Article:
In Spring 2005, Project 86 reunited with Drawing Black Lines producer Garth Richardson to record their fifth album, ...And the Rest Will Follow. After spending several days recording demos, the band flew to Vancouver, British Columbia, to record at The Farm Studios Compound. The band filmed the entire production and later released a DVD documentary entitled Subject to Change: The Making of ...And the Rest Will Follow. The album marked a spiritual change for the group who felt humbled by their past experiences. "The record is about growing up and becoming a man and taking responsibility for your past mistakes," said Schwab, "[We are] refocusing our goals back to what they were when we started, reaching kids and inspiring them to live lives with hope and purpose."
To promote the album, Project 86 released a new song on PureVolume every Monday until the release date. ...And the Rest Will Follow was released in September 2005 and debuted at No. 131 on the Billboard 200. Critics were positive about the release. The band began a fall release tour and traveled with Spoken, Number One Gun, The Fold, and Mourning September. In January 2006, a live performance of the single "My Will Be A Dead Man" was broadcast on Attack of the Show!.
2007–2008: Rival Factions, The Kane Mutiny EP, and This Time of Year EPEdit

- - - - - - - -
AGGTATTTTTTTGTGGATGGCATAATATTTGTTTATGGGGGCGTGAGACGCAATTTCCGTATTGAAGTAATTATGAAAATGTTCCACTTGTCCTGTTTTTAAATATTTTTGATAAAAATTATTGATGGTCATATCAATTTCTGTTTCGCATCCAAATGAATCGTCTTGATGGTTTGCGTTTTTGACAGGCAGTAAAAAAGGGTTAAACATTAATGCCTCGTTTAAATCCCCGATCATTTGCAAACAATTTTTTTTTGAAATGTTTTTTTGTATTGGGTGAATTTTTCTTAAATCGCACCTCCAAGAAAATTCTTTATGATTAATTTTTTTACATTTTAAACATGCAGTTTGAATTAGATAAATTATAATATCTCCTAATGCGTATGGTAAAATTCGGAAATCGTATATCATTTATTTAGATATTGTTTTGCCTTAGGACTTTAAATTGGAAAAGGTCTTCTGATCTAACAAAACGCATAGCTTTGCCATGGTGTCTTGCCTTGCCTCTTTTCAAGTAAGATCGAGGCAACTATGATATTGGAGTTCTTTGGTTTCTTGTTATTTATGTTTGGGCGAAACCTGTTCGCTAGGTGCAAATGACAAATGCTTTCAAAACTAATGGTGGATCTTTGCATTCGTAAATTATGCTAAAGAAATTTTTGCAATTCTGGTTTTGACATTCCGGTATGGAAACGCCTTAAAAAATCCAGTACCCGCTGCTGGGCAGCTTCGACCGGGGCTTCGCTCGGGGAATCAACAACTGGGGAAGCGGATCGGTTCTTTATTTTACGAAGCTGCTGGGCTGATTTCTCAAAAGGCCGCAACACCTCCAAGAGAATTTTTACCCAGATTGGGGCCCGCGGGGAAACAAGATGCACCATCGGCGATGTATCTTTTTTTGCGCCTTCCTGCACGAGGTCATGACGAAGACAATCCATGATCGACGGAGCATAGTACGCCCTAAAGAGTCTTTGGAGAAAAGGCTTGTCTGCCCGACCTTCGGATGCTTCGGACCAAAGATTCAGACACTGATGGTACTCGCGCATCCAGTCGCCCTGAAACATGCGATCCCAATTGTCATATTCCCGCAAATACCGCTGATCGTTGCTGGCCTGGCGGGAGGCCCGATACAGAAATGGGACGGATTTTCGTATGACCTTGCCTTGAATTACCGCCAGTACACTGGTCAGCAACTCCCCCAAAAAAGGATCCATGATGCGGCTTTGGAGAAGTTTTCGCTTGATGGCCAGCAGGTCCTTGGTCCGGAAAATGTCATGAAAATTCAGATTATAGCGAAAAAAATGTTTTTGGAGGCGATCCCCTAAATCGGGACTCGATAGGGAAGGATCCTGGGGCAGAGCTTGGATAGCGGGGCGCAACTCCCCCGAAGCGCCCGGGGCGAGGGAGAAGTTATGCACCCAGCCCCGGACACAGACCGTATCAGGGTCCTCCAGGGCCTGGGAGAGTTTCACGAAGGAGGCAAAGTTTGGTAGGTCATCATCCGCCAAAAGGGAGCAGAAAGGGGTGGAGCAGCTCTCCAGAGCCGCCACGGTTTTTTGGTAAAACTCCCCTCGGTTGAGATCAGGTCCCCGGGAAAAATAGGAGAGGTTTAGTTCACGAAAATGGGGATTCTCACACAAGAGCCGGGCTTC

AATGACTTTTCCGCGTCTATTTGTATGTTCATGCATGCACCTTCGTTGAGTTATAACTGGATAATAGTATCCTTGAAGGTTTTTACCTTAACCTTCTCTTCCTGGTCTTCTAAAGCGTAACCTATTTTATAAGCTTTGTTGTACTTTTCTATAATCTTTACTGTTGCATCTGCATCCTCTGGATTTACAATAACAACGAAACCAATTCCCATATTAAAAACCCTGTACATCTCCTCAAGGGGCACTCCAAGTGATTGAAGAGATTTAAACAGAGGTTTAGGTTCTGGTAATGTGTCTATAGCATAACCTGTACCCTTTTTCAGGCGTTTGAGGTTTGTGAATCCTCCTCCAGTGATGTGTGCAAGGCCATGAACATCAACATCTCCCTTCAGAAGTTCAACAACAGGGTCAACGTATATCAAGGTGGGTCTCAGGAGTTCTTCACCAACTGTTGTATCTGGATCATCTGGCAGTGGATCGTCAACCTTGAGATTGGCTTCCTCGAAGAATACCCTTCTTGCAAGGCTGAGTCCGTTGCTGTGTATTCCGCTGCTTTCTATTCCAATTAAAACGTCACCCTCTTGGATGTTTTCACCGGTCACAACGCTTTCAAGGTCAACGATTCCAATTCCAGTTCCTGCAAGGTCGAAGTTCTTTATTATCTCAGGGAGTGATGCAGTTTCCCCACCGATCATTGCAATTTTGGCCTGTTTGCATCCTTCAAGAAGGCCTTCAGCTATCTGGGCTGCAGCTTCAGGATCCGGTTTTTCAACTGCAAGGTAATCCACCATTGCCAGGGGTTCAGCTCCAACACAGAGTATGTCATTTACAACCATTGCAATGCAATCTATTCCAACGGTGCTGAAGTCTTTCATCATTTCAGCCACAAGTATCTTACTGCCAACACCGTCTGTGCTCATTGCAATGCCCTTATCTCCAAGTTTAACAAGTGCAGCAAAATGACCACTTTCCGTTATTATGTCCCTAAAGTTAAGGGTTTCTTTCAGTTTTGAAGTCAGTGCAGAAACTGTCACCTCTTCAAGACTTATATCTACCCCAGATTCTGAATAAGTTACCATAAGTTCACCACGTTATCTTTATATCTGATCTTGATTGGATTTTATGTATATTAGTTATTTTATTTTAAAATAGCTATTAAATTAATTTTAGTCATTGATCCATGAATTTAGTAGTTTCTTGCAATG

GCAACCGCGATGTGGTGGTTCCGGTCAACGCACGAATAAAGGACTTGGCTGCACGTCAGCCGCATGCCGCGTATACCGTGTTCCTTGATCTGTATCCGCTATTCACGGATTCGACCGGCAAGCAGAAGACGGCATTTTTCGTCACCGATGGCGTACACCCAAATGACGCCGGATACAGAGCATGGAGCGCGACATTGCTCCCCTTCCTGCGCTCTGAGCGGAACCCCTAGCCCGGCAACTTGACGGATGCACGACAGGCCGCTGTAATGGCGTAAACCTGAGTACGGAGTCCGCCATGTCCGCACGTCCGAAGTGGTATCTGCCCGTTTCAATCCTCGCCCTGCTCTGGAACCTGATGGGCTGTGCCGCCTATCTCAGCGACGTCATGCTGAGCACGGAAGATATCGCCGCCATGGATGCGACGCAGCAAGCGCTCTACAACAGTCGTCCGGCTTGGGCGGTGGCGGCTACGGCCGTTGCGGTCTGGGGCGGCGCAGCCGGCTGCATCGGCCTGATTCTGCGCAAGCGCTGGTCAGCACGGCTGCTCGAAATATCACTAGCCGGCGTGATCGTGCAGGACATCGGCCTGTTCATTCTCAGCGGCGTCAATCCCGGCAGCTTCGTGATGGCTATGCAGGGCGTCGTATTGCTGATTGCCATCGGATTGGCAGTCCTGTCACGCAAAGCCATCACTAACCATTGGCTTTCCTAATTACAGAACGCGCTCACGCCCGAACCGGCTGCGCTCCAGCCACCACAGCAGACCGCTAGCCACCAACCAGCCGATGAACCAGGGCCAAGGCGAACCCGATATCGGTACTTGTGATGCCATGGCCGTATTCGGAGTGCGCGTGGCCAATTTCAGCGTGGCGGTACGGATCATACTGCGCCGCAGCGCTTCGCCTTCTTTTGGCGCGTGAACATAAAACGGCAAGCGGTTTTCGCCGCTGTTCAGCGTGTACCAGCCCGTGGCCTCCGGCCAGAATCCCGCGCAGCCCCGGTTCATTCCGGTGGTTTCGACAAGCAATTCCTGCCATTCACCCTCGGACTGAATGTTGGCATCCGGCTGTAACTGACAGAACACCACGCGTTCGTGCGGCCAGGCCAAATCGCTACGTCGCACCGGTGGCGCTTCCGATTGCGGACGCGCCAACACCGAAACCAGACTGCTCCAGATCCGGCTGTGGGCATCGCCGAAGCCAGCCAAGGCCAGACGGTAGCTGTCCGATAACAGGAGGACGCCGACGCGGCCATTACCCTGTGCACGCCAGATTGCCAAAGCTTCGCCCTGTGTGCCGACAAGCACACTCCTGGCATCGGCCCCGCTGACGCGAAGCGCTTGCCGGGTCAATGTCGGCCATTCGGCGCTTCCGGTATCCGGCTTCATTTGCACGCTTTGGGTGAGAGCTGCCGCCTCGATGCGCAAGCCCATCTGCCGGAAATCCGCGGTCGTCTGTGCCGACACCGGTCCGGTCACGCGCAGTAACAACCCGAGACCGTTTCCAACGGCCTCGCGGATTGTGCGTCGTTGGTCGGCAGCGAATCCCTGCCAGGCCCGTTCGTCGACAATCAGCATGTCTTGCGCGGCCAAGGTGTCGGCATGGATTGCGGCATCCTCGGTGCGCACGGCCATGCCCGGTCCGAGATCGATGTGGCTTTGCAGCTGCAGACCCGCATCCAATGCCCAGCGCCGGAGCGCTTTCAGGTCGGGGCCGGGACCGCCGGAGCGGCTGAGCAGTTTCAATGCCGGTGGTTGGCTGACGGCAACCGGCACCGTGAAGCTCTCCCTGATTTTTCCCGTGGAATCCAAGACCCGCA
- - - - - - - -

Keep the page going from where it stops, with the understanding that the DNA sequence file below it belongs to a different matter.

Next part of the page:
In March 2007, Project 86 announced that Alex Albert had parted with the band on friendly terms to pursue other interests. Instead of searching for a full-time replacement, the band recruited Jason Gerken, formerly of Shiner, to play drums on the record. Production of their sixth album, entitled Rival Factions, followed suit with Deftones engineer Ulrich Wild. The album proved to be a large departure from their edgier material by sporting a distinct 1980s sound influenced by goth rock.
In the end, 40 songs were amassed for the new record, but only ten were used. According to Schwab, the album's title was chosen to represent "the tension that exists in everybody [...] the flesh and the spirit." It was also representative of their new musical direction, an attempt to polarize themselves from other heavy rock acts. Similarly to their last record, a documentary was filmed that detailed the recording process, entitled I Want Something You Have: Rival Factions The DVD.
Rival Factions was released in June 2007 and peaked at No. 124 on the Billboard 200, the band's highest debut to date. The record sold 6,000 copies in the first week and was well received by critics, who made favorable comparisons to Duran Duran, Billy Idol, and the Killers. The band proceeded to tour with labelmates MXPX, Showbread, and Sullivan on the summer Tooth & Nail Tour. A performance also took place at the annual Christmas Rock Night event in Ennepetal, Germany that December.